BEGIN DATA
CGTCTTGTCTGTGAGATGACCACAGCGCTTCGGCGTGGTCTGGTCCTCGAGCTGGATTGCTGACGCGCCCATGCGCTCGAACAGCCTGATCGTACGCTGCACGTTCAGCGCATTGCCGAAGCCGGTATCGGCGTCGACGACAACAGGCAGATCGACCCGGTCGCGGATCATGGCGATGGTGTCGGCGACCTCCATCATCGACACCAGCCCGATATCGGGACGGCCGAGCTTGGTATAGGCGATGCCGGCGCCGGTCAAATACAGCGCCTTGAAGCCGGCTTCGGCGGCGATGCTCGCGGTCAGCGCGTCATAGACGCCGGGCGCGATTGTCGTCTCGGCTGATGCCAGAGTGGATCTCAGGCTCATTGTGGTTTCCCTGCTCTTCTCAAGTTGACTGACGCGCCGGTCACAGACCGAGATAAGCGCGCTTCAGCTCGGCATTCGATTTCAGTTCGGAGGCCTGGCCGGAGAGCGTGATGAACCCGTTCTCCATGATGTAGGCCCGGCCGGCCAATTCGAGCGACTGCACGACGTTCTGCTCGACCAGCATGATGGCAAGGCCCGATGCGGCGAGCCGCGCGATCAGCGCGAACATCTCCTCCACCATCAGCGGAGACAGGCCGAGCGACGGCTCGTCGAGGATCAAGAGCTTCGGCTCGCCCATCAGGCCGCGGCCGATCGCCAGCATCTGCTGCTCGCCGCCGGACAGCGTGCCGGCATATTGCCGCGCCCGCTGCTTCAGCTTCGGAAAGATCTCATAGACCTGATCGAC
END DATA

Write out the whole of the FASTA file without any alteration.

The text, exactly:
CGTCTTGTCTGTGAGATGACCACAGCGCTTCGGCGTGGTCTGGTCCTCGAGCTGGATTGCTGACGCGCCCATGCGCTCGAACAGCCTGATCGTACGCTGCACGTTCAGCGCATTGCCGAAGCCGGTATCGGCGTCGACGACAACAGGCAGATCGACCCGGTCGCGGATCATGGCGATGGTGTCGGCGACCTCCATCATCGACACCAGCCCGATATCGGGACGGCCGAGCTTGGTATAGGCGATGCCGGCGCCGGTCAAATACAGCGCCTTGAAGCCGGCTTCGGCGGCGATGCTCGCGGTCAGCGCGTCATAGACGCCGGGCGCGATTGTCGTCTCGGCTGATGCCAGAGTGGATCTCAGGCTCATTGTGGTTTCCCTGCTCTTCTCAAGTTGACTGACGCGCCGGTCACAGACCGAGATAAGCGCGCTTCAGCTCGGCATTCGATTTCAGTTCGGAGGCCTGGCCGGAGAGCGTGATGAACCCGTTCTCCATGATGTAGGCCCGGCCGGCCAATTCGAGCGACTGCACGACGTTCTGCTCGACCAGCATGATGGCAAGGCCCGATGCGGCGAGCCGCGCGATCAGCGCGAACATCTCCTCCACCATCAGCGGAGACAGGCCGAGCGACGGCTCGTCGAGGATCAAGAGCTTCGGCTCGCCCATCAGGCCGCGGCCGATCGCCAGCATCTGCTGCTCGCCGCCGGACAGCGTGCCGGCATATTGCCGCGCCCGCTGCTTCAGCTTCGGAAAGATCTCATAGACCTGATCGAC